According to Emily Millane, a researcher with the Australian National University’s Crawford School of Public Policy who is completing a PhD on the history of super, the concept of a national, government-run super scheme was not a new one. “At various points in history stretching right back to the 1920s, there had been proposals around to create a national superannuation scheme – so you would contribute through your wages to a pension, run through the government,” she says.

Early proposals came from the conservative side of politics and were opposed by Labor, explains Millane, “because they said that it took money out of workers’ wages, and they were already paying for their retirement through their taxes that delivered the age pension”.

But, gradually, Labor came around to the idea. And in the ’70s, the Whitlam government proposed to introduce a national super scheme.

Significantly, says Millane, the idea was then considered to be an issue of social security – and one of equity. The wealthy had long enjoyed the benefits of super; its generous tax treatment made it an attractive dodge. Why shouldn’t everyone have the same opportunity to augment their retirement income through a concessional super system?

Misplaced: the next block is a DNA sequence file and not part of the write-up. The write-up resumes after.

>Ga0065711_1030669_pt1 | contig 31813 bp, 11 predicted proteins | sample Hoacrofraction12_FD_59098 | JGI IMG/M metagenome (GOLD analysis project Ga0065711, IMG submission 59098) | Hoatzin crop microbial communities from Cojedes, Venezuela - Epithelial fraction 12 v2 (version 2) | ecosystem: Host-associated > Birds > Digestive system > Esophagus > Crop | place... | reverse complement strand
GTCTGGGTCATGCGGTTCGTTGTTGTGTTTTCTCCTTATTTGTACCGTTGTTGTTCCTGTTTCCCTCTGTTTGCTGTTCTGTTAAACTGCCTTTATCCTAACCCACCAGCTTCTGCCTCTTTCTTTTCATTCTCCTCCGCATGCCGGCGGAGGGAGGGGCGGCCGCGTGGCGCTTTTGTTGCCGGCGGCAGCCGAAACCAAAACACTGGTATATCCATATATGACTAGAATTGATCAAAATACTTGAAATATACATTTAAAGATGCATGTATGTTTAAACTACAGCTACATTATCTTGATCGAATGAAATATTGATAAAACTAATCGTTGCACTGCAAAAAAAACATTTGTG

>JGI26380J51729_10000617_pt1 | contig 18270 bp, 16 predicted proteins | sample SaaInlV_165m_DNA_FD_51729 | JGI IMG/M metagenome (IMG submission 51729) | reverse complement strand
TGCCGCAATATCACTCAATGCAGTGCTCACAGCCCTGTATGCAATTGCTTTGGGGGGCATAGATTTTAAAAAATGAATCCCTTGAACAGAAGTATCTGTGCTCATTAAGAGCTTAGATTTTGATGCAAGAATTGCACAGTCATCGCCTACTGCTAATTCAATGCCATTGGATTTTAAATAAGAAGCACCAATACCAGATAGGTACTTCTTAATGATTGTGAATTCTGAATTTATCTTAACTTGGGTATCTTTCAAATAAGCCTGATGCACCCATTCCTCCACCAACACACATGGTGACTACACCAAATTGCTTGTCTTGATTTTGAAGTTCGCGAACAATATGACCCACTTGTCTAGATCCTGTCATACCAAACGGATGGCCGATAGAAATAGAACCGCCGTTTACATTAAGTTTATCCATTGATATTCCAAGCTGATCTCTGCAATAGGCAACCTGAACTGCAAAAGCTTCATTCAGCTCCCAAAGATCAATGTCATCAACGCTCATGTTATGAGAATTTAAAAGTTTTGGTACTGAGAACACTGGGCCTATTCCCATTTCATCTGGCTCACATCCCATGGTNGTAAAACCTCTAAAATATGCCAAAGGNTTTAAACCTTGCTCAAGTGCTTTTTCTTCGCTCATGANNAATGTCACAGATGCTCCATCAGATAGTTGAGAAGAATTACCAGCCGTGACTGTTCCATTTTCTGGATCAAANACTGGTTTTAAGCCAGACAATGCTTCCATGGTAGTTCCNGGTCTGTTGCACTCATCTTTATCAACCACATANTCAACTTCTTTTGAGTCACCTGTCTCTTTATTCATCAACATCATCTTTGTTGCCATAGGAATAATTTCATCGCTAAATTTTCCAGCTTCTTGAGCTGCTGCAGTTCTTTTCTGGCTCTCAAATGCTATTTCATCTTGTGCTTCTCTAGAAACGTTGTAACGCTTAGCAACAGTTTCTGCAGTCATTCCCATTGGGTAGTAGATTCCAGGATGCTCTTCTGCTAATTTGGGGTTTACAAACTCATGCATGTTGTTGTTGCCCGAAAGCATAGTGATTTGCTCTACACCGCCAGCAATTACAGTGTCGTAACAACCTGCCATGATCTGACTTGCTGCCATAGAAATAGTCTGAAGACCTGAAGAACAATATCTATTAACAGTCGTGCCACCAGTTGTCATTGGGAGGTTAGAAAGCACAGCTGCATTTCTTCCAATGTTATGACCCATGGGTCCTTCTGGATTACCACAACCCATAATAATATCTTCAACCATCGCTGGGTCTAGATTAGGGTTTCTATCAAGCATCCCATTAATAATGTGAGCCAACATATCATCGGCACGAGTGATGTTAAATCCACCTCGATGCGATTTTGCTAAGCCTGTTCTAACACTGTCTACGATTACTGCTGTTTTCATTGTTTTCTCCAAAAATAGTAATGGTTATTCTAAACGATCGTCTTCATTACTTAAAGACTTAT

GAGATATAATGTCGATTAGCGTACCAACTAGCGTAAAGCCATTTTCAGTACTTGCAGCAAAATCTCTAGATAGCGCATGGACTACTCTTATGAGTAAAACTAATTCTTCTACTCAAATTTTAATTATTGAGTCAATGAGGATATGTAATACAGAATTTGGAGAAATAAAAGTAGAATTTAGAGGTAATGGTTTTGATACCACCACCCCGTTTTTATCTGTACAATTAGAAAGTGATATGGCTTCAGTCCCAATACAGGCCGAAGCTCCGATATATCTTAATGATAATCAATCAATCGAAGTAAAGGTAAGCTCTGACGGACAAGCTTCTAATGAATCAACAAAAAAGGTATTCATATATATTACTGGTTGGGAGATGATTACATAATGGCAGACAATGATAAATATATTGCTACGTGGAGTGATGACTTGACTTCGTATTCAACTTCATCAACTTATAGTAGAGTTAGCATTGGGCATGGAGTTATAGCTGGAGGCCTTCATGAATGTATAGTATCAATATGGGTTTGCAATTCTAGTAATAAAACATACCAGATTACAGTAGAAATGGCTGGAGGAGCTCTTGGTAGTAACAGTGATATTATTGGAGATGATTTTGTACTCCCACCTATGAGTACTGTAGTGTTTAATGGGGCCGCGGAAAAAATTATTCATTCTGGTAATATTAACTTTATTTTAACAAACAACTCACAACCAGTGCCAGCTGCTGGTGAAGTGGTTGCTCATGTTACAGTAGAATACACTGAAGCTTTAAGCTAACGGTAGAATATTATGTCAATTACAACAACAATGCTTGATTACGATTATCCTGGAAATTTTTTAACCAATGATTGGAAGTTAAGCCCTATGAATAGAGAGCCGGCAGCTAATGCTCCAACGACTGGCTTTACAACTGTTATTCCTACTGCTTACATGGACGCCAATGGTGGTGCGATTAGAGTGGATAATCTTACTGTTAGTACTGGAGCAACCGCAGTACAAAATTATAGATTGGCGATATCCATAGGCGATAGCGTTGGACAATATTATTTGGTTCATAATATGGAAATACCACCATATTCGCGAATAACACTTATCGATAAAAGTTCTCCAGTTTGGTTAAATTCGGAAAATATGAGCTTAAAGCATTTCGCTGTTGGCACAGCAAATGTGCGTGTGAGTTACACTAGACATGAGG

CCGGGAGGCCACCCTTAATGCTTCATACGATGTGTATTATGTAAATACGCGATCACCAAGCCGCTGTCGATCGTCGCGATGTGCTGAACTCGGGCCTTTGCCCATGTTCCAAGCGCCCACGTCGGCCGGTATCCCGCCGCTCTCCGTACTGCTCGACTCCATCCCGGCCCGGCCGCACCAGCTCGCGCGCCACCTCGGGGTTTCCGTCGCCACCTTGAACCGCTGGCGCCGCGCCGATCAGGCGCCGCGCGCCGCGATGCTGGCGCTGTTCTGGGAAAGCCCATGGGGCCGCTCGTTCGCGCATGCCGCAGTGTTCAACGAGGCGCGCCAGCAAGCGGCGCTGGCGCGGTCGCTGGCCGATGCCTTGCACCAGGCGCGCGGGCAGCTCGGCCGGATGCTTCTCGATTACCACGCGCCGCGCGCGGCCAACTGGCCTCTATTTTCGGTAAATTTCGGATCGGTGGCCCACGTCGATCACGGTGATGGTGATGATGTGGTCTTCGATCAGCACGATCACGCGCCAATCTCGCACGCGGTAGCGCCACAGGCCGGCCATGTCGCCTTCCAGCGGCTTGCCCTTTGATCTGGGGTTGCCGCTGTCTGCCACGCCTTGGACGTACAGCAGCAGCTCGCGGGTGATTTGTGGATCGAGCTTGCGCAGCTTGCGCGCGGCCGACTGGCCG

In the 1984 Labor platform, in the section on social security, the party’s policy read as such: “Labor will introduce a self-supporting, portable national superannuation scheme providing entitlements to cover all persons …”

But elsewhere in the platform, in the section relating to industrial relations, the policy said something else. It articulated a new right: “the right of employees … to have access to superannuation schemes which are not discriminatory, and which make reasonable provisions with respect to benefits and the operation of such schemes”. That is to say, employees would have the right to join occupational super schemes, of which there would be, in time, a multiplicity. That decision marked the key shift in the way super was seen in our politics.

Millane says that the policy shift was in significant part a recognition of an emerging reality that some unions had already set up the first small industry funds by the late ’70s.

In the years after the 1984 conference, economic circumstances conspired to turbocharge the growth of super funds. When Bob Hawke led the Labor Party to power in 1983, his government inherited an economy with big problems – the exact opposite of those faced by the current government.

The Hawke government faced a “terrible conundrum” of a recession, compounded by double-digit inflation, driven by out-of-control wage demands, according to Ralph Willis, then minister for Industrial Relations. So, says Willis, a big part of the solution lay in persuading unions to turn their demands for immediate income increases into deferred income increases, to “turn it into superannuation”.